The main reason was Zoom's stock valuation. If I remember correctly, sometime in the mid-2020s, Zoom had a larger market cap than Exxon. It just didn't make sense. Zoom has a nice product, I use it a lot too, but that doesn't mean it doesn't matter how much the stock is worth. There were plenty of similar insanely overpriced stocks in certain market segments those two years ago. Today, many of them are down 50, 60, 70, 80 percent or more, and for many of them it's still probably far from
terminal. The bursting of the tech bubble in the spring of 2000 provides a pretty good example of what we can expect now. Some stock favorites from the tech bubble that peaked two years ago will probably fade away, some will have trouble staying relevant at all, and even the best ones may take a long time to get prices to new highs. Just look at Microsoft or Cisco and their prices after
2000


.






Is there any formula or formula that you can use to evaluate something similar for another stock? What do you factor in and track in that case?

The basis of stock valuation is common to all companies and industries: the value of the company equals the present value of all future cash flows that shareholders can take home each year without the company's business suffering in its current size and form. Stock valuation is not a natural science and there is no telling what is objectively correct and accurate. It always deals with estimates about the future, with probability, and there is always a fair amount of subjectivity involved in all of this. However, if a stock is 5x or more more more expensive than what could be justified even with optimistic predictions, then no sophisticated analysis is needed to do so. In most cases, a single glance should be sufficient.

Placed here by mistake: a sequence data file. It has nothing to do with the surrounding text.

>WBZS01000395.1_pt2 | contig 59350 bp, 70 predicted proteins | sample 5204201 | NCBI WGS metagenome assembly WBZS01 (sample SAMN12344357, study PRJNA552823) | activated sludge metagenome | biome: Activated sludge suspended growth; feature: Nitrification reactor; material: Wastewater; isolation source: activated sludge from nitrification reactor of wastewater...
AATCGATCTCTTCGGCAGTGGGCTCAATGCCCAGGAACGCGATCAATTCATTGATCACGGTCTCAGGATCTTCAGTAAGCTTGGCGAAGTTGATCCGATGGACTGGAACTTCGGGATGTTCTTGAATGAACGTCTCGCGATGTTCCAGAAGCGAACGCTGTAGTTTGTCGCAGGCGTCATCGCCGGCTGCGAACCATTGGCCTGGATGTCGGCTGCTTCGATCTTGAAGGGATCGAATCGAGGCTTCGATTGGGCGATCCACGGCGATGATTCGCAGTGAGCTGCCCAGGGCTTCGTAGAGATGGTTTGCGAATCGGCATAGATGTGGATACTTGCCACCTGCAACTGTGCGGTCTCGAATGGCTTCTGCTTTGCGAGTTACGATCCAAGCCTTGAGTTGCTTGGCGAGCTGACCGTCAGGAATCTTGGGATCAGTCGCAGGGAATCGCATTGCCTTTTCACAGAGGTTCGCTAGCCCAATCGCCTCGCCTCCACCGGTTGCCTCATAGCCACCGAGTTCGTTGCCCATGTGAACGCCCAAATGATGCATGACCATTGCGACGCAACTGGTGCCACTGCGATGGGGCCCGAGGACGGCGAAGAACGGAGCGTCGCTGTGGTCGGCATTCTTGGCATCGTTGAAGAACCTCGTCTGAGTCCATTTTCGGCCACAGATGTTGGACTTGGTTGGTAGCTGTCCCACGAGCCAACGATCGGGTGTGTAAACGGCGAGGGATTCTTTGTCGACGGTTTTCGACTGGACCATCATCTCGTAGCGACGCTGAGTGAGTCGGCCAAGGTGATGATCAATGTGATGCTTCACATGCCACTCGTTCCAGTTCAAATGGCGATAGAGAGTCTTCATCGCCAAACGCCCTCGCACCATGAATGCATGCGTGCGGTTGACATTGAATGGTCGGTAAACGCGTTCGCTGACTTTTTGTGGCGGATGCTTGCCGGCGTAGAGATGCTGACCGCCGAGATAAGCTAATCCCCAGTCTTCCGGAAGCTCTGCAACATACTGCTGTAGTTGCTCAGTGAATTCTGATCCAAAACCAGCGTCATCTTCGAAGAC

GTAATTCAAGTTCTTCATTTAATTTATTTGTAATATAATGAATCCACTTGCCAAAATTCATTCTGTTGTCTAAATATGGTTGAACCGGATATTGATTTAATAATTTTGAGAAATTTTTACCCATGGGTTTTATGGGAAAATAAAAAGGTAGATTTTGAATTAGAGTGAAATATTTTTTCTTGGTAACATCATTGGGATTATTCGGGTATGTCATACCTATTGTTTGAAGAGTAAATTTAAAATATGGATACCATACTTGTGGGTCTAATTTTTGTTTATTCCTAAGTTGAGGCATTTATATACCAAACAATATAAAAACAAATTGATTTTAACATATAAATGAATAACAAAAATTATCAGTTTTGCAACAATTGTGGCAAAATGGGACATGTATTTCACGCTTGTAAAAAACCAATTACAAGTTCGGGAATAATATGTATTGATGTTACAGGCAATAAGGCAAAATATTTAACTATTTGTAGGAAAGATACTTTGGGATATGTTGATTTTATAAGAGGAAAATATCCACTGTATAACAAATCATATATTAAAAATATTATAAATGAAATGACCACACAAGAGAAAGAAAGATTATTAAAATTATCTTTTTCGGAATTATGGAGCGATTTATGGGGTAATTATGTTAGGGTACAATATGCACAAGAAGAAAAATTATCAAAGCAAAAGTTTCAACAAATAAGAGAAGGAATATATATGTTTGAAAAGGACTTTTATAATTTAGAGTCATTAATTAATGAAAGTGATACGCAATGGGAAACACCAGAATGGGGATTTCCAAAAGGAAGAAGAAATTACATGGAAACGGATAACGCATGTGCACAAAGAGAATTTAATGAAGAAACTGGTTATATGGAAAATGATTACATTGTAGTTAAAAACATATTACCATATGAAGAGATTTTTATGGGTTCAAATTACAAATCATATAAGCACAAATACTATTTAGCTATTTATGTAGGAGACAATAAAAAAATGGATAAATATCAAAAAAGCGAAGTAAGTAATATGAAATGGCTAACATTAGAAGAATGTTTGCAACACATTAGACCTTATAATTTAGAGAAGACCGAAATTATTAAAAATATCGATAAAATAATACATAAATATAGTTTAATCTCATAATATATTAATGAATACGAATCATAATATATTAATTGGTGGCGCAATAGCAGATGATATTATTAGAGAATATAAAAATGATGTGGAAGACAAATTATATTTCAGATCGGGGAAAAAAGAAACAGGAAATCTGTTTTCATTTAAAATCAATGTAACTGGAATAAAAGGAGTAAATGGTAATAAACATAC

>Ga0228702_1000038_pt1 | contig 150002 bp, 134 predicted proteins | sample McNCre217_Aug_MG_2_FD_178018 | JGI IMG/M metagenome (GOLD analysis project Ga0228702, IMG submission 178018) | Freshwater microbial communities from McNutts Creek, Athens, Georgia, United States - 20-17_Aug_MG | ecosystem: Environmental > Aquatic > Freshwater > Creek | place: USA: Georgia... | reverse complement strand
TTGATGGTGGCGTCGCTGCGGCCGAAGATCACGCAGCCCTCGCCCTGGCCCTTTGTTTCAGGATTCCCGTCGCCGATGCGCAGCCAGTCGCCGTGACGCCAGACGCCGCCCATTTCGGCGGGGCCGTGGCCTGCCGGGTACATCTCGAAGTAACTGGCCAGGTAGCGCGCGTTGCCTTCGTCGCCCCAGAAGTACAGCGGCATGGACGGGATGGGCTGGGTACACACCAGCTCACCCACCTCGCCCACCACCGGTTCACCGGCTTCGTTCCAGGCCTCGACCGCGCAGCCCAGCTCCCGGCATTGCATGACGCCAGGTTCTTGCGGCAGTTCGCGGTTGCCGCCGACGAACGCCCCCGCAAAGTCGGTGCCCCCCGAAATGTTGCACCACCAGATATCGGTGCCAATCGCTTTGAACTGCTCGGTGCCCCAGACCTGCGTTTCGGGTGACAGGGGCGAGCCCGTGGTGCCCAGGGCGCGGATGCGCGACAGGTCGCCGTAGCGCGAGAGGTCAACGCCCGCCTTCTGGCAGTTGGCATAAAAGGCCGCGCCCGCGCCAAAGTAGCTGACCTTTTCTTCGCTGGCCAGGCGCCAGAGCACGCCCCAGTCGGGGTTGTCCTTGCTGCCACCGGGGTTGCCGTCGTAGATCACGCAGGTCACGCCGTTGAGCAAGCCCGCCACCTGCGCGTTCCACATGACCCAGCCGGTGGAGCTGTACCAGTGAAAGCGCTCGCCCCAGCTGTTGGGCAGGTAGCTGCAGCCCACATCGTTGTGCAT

At this point, do you have a list of stocks where you have a big exclamation point and are anticipating a similar scenario to what happened with Zoom?
We don't. Rather, we're trying to create lists of stocks we want to buy. Lists of overpriced stocks don't do us any good. We don't short the fund as a matter of principle.

The last section will focus on cryptocurrencies - What is your opinion on cryptocurrencies/Bitcoin in general? Have you ever invested in cryptocurrencies?
You cannot invest in cryptocurrencies. It is not an investment but a speculative asset. Yes, I have tried speculating in bitcoin, not just to talk about something I don't have experience with, I made some money, but mainly to confirm what I already knew before. That I wanted nothing to do with cryptocurrencies. Cryptocurrencies are a completely marginal issue in the financial markets, which in our opinion has little relevance for the future. The amount of money that people have lost in them so far is huge.

Why should I, as a layman, even think about investing in cryptocurrencies? Do you think that maybe in the next 30 years, investors won't have any idea about cryptocurrencies?
The term cryptocurrency investment is an oxymoron. It's pure speculation in an asset that has no intrinsic value, produces no cash flow, and just relies on someone else coming along later who is willing to pay more for the same thing. This has nothing to do with investment. Anyone who wants to can speculate. There is nothing illegal or immoral about speculation in general, but people must not confuse it with investing.

For more such interesting articles and information, keep an eye on Bulios and of course Daniel Gladish who contributed his perspective.

Please note that this is not financial advice. Every investment must go through a thorough analysis.